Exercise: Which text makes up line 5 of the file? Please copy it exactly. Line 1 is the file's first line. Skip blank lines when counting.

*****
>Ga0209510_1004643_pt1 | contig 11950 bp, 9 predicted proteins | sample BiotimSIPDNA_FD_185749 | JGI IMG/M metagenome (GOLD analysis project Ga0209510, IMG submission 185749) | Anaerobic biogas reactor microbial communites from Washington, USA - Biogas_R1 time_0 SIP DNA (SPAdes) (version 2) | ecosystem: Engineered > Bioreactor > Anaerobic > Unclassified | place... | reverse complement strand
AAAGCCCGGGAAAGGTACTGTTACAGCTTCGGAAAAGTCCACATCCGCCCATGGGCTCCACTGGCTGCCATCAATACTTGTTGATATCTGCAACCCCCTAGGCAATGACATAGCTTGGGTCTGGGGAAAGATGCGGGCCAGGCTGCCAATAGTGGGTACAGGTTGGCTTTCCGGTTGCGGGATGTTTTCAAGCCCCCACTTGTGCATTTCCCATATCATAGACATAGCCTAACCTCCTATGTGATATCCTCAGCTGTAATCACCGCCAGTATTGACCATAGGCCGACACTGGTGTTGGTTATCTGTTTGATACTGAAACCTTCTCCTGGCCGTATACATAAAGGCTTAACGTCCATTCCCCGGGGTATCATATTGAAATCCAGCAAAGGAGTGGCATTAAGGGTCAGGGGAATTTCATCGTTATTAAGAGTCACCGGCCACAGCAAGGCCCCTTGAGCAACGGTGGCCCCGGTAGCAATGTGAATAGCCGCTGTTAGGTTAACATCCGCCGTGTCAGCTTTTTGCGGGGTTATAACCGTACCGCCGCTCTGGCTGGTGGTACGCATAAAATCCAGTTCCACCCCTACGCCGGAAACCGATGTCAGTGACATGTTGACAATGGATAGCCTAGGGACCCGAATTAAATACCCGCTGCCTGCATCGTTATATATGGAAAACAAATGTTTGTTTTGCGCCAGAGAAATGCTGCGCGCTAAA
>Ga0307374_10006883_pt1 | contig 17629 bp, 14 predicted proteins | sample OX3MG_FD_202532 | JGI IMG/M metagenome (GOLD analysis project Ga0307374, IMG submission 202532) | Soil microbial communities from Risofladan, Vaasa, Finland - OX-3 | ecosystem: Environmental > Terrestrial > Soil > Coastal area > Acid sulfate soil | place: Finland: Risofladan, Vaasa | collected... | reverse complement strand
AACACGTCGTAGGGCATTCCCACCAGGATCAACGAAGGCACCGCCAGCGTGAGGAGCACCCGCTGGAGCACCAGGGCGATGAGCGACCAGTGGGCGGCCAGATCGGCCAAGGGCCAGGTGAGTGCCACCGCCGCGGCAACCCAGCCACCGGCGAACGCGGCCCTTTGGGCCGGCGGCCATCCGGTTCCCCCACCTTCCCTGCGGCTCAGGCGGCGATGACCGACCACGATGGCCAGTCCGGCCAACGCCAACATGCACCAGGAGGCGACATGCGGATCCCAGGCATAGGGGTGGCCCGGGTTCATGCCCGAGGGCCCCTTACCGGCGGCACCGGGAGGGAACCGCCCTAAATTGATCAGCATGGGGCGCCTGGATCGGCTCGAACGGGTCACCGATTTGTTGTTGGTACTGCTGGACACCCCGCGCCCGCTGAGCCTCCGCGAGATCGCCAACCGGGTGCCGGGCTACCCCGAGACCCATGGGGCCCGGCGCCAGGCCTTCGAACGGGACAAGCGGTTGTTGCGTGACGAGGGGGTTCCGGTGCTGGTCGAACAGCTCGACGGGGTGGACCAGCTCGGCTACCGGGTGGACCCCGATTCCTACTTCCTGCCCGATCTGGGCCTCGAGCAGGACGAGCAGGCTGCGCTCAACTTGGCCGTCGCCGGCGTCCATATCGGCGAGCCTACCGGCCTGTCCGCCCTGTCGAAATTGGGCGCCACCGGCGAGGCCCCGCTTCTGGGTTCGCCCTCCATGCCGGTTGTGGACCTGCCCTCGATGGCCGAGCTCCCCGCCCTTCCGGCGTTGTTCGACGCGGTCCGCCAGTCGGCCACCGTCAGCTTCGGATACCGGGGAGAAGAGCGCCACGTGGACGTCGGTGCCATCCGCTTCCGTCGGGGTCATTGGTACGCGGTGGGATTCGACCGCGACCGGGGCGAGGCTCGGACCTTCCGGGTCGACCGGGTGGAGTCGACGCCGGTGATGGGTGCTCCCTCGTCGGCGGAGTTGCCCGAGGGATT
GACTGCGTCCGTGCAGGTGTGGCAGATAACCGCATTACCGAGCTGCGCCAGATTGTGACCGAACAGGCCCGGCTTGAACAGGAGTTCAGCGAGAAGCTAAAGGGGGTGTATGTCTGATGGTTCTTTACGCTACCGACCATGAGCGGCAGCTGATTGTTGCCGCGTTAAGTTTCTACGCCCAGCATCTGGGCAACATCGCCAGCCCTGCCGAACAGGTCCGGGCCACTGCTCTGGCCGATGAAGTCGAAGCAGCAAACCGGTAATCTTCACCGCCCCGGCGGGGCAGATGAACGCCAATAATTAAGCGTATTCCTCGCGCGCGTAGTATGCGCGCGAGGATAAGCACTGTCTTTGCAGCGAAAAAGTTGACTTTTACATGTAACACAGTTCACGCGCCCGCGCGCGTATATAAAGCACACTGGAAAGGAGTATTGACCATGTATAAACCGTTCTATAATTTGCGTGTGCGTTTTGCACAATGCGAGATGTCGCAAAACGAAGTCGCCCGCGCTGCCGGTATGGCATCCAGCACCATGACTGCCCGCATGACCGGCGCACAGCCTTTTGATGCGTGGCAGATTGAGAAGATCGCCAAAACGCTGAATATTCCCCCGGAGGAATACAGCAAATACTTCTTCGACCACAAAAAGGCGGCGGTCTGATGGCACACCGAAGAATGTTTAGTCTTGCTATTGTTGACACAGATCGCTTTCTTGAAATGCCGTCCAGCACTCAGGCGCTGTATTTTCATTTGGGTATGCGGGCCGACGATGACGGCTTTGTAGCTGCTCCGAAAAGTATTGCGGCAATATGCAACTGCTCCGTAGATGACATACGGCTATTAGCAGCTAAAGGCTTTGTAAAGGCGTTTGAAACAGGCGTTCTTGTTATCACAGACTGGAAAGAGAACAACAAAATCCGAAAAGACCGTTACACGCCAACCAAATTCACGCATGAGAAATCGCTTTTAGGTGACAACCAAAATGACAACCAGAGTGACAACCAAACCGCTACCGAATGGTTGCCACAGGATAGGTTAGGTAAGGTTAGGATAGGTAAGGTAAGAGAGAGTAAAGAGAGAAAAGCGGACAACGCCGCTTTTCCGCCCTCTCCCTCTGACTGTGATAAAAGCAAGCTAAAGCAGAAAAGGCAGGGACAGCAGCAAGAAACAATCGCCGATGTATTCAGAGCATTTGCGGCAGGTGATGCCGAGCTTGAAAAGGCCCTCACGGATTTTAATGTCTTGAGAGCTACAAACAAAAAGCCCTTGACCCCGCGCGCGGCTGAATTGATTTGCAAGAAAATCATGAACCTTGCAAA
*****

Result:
GACTGCGTCCGTGCAGGTGTGGCAGATAACCGCATTACCGAGCTGCGCCAGATTGTGACCGAACAGGCCCGGCTTGAACAGGAGTTCAGCGAGAAGCTAAAGGGGGTGTATGTCTGATGGTTCTTTACGCTACCGACCATGAGCGGCAGCTGATTGTTGCCGCGTTAAGTTTCTACGCCCAGCATCTGGGCAACATCGCCAGCCCTGCCGAACAGGTCCGGGCCACTGCTCTGGCCGATGAAGTCGAAGCAGCAAACCGGTAATCTTCACCGCCCCGGCGGGGCAGATGAACGCCAATAATTAAGCGTATTCCTCGCGCGCGTAGTATGCGCGCGAGGATAAGCACTGTCTTTGCAGCGAAAAAGTTGACTTTTACATGTAACACAGTTCACGCGCCCGCGCGCGTATATAAAGCACACTGGAAAGGAGTATTGACCATGTATAAACCGTTCTATAATTTGCGTGTGCGTTTTGCACAATGCGAGATGTCGCAAAACGAAGTCGCCCGCGCTGCCGGTATGGCATCCAGCACCATGACTGCCCGCATGACCGGCGCACAGCCTTTTGATGCGTGGCAGATTGAGAAGATCGCCAAAACGCTGAATATTCCCCCGGAGGAATACAGCAAATACTTCTTCGACCACAAAAAGGCGGCGGTCTGATGGCACACCGAAGAATGTTTAGTCTTGCTATTGTTGACACAGATCGCTTTCTTGAAATGCCGTCCAGCACTCAGGCGCTGTATTTTCATTTGGGTATGCGGGCCGACGATGACGGCTTTGTAGCTGCTCCGAAAAGTATTGCGGCAATATGCAACTGCTCCGTAGATGACATACGGCTATTAGCAGCTAAAGGCTTTGTAAAGGCGTTTGAAACAGGCGTTCTTGTTATCACAGACTGGAAAGAGAACAACAAAATCCGAAAAGACCGTTACACGCCAACCAAATTCACGCATGAGAAATCGCTTTTAGGTGACAACCAAAATGACAACCAGAGTGACAACCAAACCGCTACCGAATGGTTGCCACAGGATAGGTTAGGTAAGGTTAGGATAGGTAAGGTAAGAGAGAGTAAAGAGAGAAAAGCGGACAACGCCGCTTTTCCGCCCTCTCCCTCTGACTGTGATAAAAGCAAGCTAAAGCAGAAAAGGCAGGGACAGCAGCAAGAAACAATCGCCGATGTATTCAGAGCATTTGCGGCAGGTGATGCCGAGCTTGAAAAGGCCCTCACGGATTTTAATGTCTTGAGAGCTACAAACAAAAAGCCCTTGACCCCGCGCGCGGCTGAATTGATTTGCAAGAAAATCATGAACCTTGCAAA